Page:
For years, settlers in the Missoula Valley had even petitioned the Jesuits for pastoral attention. These Catholics contracted their diocesan authorities who, in response, established a Jesuit Church in Missoula in 1881. On August 9, 1891, the Jesuits laid the cornerstone for what was then the largest church constructed in Montana. Within a decade, thanks in large part to the work of Father Alexander Diomedi, S.J., the Jesuits established the new parish as a significant community focal point. St. Francis Xavier Church is spatially integrated, understated, and harmonious. Humbler than Helena’s imposing cathedral, there is fluidity to the art and architecture. Nave arcades link by a barrel vault ending in the half-dome above the apse. A cornice crowning the arcade spans in a steady line around the semicircular apse in the fashion of sixteenth-century Baroque churches create a more united space by joining sanctuary and congregation.

The Sacred Art & Architecture of St. Francis Xavier Church

The Sacred Art & Architecture of St. Francis Xavier Church

The building’s architecture is highlighted by the unique expression of Carignano’s efforts; his artwork vividly details Christian beliefs to a community of Catholics who are distant from the center of Catholic worship. Thanks to these murals, the church’s interior solidified a visual catechism and a celebration of faith, a cohesive vision in a congruous composition.

Brother Joseph Carignano, S.J., who was thirty-nine in 1892, painted the church walls with religious similes, a pictorial study of scripture stories and symbols of the liturgy. His intent was to inspire people to imitate the lives of the saints and reflect on the teachings of Jesus. Cargignano may have been invited to St. Francis by Father L.B. Palladino, noted author on Indian/White relations in Montana, who served as pastor for many years. (The bell in the steeple is dedicated to Palladino.) The paints that Brother Carignano selected transformed the interior of St. Francis Xavier into a place like no other the congregation in the five valleys: A heavenly realm, a congenial contrast to the drab winter light of a frequently overcast valley.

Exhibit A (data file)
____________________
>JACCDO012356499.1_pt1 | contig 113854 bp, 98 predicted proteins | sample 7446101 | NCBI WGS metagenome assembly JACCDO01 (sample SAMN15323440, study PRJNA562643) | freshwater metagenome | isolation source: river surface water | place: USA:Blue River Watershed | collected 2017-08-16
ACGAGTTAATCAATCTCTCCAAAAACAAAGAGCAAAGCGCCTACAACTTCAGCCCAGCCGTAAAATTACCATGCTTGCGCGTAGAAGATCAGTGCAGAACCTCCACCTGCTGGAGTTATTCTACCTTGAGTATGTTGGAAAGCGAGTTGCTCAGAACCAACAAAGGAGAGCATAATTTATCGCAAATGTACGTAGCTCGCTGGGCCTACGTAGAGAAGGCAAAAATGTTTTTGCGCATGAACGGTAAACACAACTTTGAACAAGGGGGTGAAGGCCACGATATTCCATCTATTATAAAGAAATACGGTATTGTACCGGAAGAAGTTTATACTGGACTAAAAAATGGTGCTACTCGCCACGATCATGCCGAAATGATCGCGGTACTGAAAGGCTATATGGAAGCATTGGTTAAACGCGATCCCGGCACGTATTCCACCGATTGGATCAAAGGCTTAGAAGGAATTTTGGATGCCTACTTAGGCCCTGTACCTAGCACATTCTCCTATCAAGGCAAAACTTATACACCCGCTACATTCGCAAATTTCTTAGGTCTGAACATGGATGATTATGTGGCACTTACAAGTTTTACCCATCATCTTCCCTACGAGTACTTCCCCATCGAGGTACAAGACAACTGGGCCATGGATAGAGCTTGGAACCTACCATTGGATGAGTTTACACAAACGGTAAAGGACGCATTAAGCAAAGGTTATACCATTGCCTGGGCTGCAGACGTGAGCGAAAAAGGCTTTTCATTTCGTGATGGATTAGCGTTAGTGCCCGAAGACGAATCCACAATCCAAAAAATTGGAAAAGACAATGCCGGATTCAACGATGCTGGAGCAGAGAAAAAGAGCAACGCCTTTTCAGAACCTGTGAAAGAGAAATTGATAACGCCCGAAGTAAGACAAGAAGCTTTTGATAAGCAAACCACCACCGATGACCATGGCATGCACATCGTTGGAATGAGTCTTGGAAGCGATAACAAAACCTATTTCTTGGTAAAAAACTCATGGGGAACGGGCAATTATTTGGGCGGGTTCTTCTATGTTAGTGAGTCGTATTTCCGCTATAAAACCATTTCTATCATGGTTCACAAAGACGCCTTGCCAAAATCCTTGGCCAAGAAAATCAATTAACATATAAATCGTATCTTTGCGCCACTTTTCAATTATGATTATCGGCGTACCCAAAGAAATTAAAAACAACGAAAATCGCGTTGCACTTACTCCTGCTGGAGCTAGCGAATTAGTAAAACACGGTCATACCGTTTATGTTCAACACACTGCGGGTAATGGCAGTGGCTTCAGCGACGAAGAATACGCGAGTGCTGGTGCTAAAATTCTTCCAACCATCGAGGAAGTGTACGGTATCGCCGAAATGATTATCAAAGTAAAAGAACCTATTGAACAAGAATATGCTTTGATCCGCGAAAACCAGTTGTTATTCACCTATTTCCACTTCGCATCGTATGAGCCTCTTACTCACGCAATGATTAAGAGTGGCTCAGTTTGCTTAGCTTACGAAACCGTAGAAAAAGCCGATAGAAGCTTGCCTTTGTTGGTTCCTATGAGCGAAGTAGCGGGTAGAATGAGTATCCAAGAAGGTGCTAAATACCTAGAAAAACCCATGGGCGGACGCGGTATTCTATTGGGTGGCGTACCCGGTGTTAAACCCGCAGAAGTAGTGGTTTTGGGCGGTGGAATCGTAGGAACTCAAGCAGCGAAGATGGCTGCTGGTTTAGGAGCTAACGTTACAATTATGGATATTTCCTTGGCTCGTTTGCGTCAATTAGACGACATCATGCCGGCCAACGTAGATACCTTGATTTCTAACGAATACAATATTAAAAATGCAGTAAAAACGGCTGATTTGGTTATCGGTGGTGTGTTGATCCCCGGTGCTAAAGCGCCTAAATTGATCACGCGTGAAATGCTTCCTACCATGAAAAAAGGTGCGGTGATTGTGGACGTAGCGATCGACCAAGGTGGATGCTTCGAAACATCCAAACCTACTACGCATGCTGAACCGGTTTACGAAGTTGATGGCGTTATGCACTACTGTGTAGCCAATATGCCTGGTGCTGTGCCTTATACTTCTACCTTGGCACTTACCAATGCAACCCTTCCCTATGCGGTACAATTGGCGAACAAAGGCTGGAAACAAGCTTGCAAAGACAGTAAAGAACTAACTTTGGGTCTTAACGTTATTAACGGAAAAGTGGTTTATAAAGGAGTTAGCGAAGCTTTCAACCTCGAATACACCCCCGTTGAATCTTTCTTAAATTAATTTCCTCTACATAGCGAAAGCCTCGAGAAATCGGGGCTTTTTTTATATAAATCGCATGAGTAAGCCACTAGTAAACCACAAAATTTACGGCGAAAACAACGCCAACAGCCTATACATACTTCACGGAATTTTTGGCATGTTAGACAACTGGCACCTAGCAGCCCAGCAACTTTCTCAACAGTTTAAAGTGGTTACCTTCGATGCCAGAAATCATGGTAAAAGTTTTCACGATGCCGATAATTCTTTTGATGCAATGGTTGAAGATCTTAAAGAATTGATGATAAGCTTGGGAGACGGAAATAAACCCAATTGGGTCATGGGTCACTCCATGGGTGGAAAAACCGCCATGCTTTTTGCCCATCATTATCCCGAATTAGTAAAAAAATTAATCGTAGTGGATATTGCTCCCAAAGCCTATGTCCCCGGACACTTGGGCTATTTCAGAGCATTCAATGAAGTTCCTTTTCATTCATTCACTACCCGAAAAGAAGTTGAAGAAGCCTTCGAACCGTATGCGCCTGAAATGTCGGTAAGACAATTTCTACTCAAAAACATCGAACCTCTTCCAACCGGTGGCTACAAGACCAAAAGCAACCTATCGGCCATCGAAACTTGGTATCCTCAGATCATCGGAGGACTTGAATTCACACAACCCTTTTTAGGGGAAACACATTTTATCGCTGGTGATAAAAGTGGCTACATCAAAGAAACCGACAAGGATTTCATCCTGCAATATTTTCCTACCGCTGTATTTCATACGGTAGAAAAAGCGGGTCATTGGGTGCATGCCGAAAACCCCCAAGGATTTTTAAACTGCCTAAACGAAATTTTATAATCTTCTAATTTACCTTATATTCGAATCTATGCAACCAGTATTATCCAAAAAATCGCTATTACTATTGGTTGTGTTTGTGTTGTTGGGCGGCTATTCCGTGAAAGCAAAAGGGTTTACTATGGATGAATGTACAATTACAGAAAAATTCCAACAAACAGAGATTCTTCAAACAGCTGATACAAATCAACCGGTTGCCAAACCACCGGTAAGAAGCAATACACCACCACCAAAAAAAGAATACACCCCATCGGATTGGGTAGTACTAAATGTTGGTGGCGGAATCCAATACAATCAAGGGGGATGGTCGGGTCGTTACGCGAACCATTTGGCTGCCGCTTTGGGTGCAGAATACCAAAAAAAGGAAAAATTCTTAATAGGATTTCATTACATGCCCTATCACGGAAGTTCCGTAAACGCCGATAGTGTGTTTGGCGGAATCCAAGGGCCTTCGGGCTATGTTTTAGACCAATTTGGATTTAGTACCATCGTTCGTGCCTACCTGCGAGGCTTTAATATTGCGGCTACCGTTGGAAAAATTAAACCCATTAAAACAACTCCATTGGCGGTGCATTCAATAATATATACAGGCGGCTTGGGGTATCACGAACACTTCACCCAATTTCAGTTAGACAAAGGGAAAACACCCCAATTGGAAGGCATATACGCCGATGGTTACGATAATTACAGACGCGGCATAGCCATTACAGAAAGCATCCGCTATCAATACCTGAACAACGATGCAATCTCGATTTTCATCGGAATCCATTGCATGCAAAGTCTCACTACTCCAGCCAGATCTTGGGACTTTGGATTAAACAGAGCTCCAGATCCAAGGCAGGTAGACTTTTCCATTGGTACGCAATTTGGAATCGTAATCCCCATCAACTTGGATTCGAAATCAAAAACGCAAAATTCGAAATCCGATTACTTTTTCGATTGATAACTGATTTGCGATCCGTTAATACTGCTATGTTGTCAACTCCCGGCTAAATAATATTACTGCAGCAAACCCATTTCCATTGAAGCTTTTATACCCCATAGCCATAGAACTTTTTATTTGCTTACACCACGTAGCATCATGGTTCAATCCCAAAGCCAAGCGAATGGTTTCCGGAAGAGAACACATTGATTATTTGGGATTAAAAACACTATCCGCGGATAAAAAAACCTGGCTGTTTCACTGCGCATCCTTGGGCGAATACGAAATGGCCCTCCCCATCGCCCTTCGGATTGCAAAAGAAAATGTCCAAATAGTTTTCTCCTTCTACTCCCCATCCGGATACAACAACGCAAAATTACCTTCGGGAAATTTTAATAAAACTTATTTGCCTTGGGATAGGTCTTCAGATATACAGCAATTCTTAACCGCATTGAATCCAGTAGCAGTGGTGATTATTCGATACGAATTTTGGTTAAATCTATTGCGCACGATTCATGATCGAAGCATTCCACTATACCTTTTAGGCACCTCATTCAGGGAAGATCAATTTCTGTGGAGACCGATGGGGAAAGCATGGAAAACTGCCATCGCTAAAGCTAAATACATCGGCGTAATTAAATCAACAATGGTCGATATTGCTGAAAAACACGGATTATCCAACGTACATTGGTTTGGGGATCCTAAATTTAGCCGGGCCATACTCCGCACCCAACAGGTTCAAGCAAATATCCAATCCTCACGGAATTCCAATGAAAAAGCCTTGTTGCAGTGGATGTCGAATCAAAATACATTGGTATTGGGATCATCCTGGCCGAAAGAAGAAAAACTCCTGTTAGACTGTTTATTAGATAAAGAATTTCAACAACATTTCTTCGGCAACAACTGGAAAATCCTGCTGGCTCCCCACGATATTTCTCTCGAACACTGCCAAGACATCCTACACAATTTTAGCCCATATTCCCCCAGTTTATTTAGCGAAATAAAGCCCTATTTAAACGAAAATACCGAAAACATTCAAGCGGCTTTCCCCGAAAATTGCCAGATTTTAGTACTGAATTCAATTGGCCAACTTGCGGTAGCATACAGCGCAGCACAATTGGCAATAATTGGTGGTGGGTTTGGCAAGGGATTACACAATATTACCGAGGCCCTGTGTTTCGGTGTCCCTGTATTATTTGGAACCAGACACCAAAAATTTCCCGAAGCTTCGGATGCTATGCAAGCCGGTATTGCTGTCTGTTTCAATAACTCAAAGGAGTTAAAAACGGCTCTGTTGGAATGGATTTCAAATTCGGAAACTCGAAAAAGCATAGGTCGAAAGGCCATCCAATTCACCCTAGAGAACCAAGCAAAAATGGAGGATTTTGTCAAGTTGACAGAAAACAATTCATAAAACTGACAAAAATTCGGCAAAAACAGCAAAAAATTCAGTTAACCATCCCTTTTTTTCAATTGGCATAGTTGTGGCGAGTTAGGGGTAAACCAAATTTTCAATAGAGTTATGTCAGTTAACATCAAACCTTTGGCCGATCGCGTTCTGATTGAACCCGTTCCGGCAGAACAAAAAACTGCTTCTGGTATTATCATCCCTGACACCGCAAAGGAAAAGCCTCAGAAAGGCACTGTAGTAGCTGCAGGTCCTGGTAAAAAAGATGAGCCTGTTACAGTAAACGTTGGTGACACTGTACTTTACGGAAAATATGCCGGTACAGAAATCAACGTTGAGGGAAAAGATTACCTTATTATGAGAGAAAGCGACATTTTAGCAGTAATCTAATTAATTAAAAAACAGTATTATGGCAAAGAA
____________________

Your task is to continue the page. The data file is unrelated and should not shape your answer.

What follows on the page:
Architecture of St. Francis Xavier Church

Architecture of St. Francis Xavier Church

To enter the great brick church, where ornate gilt scroll work on walls and capitals reflect rays of light, is to step into a sparkling and brilliant remembrance of the harsh existence of early Rocky Mountain West life. It stands as a testament to a time when Jesuits were giants and their steadfast devotion to their faith was palpable. Carignano’s paintings may also be viewed inside St. Ignatius Mission, a landmark Roman Catholic mission founded at its present location in 1854 by Father Pierre-Jean De Smet and Father Adrian Hoecken.

That mission was built between 1891 and 1893, a simplified, vernacular example of Gothic revival architecture constructed of bricks made from native clay. While the backdrop is splendid, the most exceptional features of the interior are the 58 murals painted by Brother Joseph Carignano. Regarded today as an accomplished artist, his art still summons for a more comprehensive evaluation.

The Day Otis Redding Died: December 10, 1967, Lake Monona, Wis.

Otis redding Plane

Otis redding Plane

Soul singer Otis Redding had acquired his own plane to make touring less hectic, but the twin-engine Beechcraft H18 would prove his fatal undoing. At around 3:30 p.m. on a foggy Sunday afternoon, December 10, 1967, the plane, which encountered a storm en route from Cleveland to a concert in Madison, plunged into the frigid waters of Lake Monona. Redding, 26, and four members of his Bar-Kays band were killed. The musicians were headed to The Factory nightclub and scheduled to perform at 6:30 p.m.

The crash killed six others, everyone on board except for trumpeter Ben Cauley (bassist James Alexander had luckily avoided the flight altogether). On the cusp of achieving pop super-stardom, Redding, best known for his hit “(Sittin’ on) the Dock of the Bay,” recorded just three days earlier and released after his death, was dead. The tune was Otis’ first posthumous release and his biggest-selling single ever, topping both the R&B and pop charts on its way to going gold. Engineers tastefully overdubbed the sound effects, the mournful cries of seagulls, the singer’s lonesome whistling, after Otis’ death.

Pulling Otis Redding's Wrecked Plane from Lake

Pulling Otis Redding’s Wrecked Plane from Lake

About 4,500 mourners, including a dazzling array of soul giants, such as James Brown, Solomon Burke, and Wilson Pickett, crowded Macon’s City Auditorium for Redding’s funeral one week later.